Theresa May will deliver her long awaited Brexit speech on Tuesday which will hopefully set out her party’s approach to negotiating Britain leaving the EU.
EU politicians and financial markets are eagerly awaiting the speech.
Theresa May has released few details on how Britain will negotiate Brexit and her government are waiting for a supreme court ruling on whether it needs to consult parliament before triggering article 50, the formal process for leaving the EU. According to May this will happen before the end of March.
The supreme court judgement should reach a decision later this month. If it is upheld, then the government will no doubt table a bill authorising ministers to press ahead with article 50.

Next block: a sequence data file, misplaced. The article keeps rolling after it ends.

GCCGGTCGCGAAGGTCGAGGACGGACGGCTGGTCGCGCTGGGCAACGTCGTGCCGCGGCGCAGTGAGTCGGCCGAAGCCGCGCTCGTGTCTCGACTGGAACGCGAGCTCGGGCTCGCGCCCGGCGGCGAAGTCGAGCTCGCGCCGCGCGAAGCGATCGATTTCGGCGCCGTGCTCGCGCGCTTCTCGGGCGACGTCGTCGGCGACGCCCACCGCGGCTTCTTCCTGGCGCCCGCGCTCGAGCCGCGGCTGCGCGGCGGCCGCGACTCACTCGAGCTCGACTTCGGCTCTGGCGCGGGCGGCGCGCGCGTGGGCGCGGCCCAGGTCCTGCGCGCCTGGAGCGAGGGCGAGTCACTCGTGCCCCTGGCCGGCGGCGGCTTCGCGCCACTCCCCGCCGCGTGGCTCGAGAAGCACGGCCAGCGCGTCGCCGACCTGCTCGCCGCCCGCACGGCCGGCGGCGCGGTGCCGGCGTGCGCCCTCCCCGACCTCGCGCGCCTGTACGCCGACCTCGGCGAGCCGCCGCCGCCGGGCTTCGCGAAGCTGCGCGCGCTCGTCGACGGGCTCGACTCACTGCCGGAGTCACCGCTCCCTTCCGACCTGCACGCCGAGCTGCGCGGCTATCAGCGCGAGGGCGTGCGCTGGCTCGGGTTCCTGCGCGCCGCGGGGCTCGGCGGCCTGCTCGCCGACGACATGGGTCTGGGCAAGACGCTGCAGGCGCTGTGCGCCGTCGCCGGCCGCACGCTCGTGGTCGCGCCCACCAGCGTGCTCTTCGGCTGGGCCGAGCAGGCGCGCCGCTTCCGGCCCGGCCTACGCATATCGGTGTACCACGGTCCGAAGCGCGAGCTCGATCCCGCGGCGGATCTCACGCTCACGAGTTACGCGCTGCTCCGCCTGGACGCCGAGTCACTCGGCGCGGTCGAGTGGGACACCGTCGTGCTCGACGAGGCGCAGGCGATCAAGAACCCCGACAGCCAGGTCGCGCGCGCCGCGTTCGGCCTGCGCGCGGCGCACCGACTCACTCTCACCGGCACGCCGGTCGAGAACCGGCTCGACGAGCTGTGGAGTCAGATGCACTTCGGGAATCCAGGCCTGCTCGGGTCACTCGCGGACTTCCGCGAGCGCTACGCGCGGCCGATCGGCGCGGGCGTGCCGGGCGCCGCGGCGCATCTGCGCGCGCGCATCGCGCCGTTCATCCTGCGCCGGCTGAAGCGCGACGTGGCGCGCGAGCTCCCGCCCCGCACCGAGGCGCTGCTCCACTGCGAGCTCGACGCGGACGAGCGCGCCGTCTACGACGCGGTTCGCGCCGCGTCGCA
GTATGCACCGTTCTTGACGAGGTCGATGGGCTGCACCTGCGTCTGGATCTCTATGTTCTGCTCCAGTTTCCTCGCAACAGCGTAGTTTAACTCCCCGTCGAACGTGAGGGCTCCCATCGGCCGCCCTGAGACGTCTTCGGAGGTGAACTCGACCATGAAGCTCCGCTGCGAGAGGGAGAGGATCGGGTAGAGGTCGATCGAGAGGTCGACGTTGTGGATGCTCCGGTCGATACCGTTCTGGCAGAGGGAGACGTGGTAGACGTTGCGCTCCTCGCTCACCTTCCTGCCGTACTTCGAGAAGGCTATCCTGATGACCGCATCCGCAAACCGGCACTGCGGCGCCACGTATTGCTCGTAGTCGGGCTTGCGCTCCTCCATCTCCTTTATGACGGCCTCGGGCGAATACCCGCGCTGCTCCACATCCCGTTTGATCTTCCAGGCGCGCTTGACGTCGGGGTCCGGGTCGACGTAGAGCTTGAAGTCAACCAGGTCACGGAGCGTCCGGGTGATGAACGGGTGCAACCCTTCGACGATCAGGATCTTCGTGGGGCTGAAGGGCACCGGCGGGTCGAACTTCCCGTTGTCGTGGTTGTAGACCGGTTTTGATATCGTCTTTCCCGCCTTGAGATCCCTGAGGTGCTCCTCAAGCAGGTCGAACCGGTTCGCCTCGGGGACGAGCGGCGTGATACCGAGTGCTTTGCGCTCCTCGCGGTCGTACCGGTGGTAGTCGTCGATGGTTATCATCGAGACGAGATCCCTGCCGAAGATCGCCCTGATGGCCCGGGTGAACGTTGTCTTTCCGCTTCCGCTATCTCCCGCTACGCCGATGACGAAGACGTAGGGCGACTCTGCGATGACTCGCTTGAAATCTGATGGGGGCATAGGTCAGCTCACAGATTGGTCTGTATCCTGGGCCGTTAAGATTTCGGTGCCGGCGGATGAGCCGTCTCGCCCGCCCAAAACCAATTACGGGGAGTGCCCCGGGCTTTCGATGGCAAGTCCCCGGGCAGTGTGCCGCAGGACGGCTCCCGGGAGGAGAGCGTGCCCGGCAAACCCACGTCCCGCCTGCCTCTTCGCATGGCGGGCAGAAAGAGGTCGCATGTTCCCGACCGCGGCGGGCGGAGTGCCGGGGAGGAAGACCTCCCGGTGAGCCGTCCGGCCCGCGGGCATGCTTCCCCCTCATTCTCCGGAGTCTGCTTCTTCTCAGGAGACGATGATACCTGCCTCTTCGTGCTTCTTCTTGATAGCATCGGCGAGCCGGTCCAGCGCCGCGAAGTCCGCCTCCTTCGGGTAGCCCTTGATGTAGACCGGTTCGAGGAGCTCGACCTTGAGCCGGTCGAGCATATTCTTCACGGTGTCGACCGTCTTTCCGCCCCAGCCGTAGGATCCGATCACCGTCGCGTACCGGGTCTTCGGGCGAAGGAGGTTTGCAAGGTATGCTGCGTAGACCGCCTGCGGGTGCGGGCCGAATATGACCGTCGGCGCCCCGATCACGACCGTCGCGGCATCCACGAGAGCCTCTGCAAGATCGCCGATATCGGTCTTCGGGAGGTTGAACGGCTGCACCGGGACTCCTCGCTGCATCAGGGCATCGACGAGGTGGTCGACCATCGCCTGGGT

She told MP’s, “I will be making a speech early in the new year setting out more about our approach and about the opportunity I think we have as a country to use this process to forge a truly global Britain that embraces and trades with countries across the world.”
May who has been vague on specifics up to this point, also said that she would publish more information, focusing on priorities for Brexit. Backbench MP’s were hoping for a “white paper” but instead will get less formal notes.
May’s language has been a constant source of frustration and amusement thus far. Terms such as “hard Brexit”, “soft Brexit”, and a “red, white, and blue Brexit”, have surfaced. The latter being particularly meaningless.
What she has made clear is that they will prioritise border control and leaving the European Court of Justice. This is also oversees access to the single market.
The deal that Britain gets will be negotiated between May’s government and EU leaders who have already made it clear that single market access only comes with free movement of people.
A May spokesperson said, “She will be making a speech on Tuesday, setting out more on our approach to Brexit, as part of preparing for the negotiations, and in line with our approach of global Britain and continuing to be an outward-looking nation.”